Check out the synchronicity:
This guest post was scheduled at least two weeks before the idea dawned on me to host a EnChanting Women’s Healing Song Circle on Valentine’s Day. And look, I couldn’t have found a more fitting guest post if I’d have bribed someone to write one to order.
Jenny lives in a small town in Wisconsin on the shores of beautiful Lake Michigan. She and her husband juggle (sometimes not so successfully) working outside the home, parenthood and housework. Jenny is a mom to two beautiful girls who is trying to tame her inner perfectionist and just be a good enough mom. She is @jenrenpody on twitter, and she blogs at http://tranquilamama.
Singing as Self-care
“For me, singing is a way of escaping. It’s another world. I’m no longer on earth” – Edith Piaf.
I have been singing since I was two years old. I sang in choir consecutively from middle school all the way through college. I was involved in the music ministry in my parish at college and at my first parish as an adult.
Singing for me is the ultimate form of self-care. I can lose myself in the story and words I am singing about. If I need to be inspired, I have a list of go to songs. If I need to be calmed, I listen to Enya, Philip Glass or Gustav Holst “The Planets”. When I am feeling low, I listen to artists who have struggled with depression – Dave Matthews and Johnny Cash. I listen to country, bluegrass, alternative, classical, Broadway show tunes, jam bands (Phish, Grateful Dead), classic rock, Latin pop, salsa, merengue, jazz, hip hop and reggae. I listen to some pop music, but it is limited to a subset of strong female voices and performers like P!nk, Christina Aguilera, Kelly Clarkson, and Shakira (her Spanish releases). These women use their songs and lyrics for empowering women and celebrating feminism. “Raise Your Glass” by P!nk celebrates our unique individuality. Kelly Clarkson’s “Stronger”and Christina Aguilera’s Beautiful reminds me of how far I have come in my journey of self-acceptance.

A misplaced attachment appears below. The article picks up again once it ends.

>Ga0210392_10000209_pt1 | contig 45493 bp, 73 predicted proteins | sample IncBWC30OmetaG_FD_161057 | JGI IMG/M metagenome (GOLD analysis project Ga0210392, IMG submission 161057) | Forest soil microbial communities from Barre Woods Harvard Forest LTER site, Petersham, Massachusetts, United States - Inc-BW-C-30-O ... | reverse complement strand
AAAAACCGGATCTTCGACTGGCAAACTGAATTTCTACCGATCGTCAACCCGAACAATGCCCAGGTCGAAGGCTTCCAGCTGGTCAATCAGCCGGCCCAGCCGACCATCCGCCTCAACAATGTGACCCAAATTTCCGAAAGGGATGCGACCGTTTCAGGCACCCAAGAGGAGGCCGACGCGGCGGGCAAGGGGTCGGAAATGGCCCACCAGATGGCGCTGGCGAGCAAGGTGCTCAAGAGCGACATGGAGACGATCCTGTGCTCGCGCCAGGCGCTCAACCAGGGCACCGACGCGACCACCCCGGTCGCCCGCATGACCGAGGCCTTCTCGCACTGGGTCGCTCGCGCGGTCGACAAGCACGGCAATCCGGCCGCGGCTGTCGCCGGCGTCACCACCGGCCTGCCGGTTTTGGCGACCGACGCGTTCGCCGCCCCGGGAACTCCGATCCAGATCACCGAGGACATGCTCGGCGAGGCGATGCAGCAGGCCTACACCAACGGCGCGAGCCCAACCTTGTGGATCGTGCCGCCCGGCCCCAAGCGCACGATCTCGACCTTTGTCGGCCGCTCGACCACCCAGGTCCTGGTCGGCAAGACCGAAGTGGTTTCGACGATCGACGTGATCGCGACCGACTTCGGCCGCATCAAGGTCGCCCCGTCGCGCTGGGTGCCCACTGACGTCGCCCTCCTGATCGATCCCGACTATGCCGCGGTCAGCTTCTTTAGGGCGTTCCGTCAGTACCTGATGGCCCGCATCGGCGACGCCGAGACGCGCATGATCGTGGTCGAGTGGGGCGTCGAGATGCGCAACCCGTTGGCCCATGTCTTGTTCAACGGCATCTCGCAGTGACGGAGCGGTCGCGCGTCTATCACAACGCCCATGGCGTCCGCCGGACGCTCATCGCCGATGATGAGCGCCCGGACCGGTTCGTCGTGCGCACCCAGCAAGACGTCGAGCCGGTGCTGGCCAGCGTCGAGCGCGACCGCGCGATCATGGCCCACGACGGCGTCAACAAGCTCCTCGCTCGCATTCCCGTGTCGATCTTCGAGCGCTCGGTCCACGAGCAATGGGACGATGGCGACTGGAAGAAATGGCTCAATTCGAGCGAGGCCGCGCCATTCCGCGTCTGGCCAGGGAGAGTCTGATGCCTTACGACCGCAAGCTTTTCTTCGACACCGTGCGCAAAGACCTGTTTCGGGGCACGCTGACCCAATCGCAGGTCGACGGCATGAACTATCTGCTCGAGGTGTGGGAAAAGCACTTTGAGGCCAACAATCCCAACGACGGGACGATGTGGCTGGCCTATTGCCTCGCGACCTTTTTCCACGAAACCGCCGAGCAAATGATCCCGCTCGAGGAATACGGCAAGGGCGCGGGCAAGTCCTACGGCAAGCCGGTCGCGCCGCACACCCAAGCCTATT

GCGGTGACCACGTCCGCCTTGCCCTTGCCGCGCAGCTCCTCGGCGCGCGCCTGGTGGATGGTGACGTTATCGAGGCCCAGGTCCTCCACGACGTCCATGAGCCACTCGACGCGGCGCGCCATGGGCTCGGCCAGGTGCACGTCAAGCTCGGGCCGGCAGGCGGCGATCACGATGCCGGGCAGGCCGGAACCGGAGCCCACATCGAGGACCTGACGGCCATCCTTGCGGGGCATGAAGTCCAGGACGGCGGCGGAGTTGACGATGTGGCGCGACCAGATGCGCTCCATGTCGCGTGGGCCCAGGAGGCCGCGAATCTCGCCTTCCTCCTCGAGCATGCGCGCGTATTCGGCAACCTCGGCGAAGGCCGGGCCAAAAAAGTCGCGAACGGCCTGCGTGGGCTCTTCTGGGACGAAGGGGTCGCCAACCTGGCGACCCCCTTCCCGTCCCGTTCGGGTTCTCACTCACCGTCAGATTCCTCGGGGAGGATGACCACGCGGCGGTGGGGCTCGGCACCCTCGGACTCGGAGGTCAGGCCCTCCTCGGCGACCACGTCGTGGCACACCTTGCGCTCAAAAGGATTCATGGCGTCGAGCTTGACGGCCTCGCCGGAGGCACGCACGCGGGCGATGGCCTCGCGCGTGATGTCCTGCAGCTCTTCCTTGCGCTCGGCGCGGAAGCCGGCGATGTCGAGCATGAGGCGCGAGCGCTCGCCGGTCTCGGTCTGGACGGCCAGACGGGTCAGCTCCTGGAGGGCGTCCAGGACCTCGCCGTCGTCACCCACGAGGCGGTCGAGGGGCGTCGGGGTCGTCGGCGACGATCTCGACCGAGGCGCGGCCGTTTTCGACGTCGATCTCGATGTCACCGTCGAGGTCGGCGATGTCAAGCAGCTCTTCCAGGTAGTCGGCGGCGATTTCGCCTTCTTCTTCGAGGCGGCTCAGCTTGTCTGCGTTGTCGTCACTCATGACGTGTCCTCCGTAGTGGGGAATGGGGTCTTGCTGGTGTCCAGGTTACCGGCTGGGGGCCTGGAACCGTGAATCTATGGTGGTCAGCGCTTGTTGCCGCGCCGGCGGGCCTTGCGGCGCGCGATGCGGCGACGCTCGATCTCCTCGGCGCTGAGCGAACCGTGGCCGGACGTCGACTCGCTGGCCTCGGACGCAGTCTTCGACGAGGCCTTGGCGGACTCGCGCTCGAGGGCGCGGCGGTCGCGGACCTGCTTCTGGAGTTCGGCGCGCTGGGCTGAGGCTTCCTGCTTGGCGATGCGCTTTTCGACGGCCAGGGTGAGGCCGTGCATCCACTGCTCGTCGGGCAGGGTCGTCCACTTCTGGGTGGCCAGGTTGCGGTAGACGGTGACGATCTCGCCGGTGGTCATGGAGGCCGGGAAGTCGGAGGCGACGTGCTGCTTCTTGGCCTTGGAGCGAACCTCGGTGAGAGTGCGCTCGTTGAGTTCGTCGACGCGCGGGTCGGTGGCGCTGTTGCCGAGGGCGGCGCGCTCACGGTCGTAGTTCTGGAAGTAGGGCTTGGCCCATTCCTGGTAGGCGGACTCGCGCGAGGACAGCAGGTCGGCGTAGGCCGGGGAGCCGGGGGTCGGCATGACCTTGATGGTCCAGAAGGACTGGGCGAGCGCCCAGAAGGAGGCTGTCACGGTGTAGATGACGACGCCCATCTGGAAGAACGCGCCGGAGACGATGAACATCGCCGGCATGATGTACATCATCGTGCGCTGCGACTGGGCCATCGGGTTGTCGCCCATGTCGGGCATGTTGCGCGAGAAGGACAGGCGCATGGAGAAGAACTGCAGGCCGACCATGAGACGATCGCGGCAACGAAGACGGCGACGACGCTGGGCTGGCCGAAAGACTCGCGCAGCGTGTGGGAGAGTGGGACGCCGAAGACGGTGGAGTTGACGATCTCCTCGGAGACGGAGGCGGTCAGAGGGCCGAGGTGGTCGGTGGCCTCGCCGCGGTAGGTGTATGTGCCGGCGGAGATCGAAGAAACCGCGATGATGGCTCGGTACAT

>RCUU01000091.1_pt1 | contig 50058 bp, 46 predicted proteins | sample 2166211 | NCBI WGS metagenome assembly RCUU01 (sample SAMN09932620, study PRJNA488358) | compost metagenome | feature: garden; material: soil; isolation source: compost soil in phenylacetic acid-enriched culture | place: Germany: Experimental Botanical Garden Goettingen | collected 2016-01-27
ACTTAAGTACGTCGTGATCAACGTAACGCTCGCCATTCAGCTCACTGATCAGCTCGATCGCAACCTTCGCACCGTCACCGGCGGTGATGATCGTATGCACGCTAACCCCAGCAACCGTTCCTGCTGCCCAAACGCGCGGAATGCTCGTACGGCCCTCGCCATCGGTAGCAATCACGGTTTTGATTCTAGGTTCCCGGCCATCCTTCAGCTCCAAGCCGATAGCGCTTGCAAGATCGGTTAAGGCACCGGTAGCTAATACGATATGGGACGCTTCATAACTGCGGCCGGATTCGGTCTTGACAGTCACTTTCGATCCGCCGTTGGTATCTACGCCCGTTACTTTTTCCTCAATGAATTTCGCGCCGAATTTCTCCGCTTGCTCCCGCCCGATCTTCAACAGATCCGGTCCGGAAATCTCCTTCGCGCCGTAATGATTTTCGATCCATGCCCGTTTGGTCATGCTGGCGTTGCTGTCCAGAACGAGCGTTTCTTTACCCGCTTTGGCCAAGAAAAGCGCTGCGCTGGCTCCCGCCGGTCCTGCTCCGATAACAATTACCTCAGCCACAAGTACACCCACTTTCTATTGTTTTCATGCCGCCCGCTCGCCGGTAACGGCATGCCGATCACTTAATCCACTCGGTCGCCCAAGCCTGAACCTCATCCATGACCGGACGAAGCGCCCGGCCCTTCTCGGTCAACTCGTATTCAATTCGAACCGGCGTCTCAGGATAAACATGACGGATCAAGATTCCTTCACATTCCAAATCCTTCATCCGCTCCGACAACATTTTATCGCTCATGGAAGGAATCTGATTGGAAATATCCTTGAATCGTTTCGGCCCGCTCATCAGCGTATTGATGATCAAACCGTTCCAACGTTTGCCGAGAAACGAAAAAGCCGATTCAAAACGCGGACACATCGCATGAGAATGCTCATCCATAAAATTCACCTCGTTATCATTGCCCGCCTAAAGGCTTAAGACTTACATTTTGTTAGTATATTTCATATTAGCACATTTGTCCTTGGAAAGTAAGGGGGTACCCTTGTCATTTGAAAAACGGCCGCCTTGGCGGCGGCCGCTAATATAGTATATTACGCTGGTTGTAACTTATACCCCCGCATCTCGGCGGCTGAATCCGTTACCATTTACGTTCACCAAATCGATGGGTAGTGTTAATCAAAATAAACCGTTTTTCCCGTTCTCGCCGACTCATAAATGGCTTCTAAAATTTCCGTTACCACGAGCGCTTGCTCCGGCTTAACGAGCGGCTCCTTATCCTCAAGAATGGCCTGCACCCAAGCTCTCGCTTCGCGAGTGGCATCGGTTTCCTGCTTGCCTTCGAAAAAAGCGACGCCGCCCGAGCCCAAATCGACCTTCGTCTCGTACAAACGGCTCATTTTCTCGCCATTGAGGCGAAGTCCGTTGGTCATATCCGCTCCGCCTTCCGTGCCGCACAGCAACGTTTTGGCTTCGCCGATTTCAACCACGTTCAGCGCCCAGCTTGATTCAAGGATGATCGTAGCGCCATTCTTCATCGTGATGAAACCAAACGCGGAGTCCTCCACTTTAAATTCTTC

Singing gives me the physical tools to combat my anxiety. Diaphragmatic breathing (pranayama as it is known in yoga practice) helps lower my blood pressure and calm me down. It is impossible to sing the Schubert “Ave Maria” without breathing deeply from the diaphragm. Breathing is an integral part of my singing practice. Through my breath I can control my vibrato, my tone and my volume.
Singing is my mental, emotional and spiritual release. I can pour my whole heart and soul into singing. One of my music teachers once told us that singing is like praying twice. I have always held onto that. Music is a vessel that allows me to work out my emotions. It is truly a cathartic release. I use music as a way to refuel and recharge my batteries.
Oh, this woman can sing. I would give a year of my life for a voice like that.
My voice? Nowhere near this level of singing ability and still I chant all the time. You know why? Because in chanting it’s not about how you cary the tune, it’s how you cary your heart as you sing. If you can talk, you can chant. It’s a forgiving and healing and sweet thing to do, especially in community. So I hope you can join us next week at our Valentine’s EnChanting Circle.
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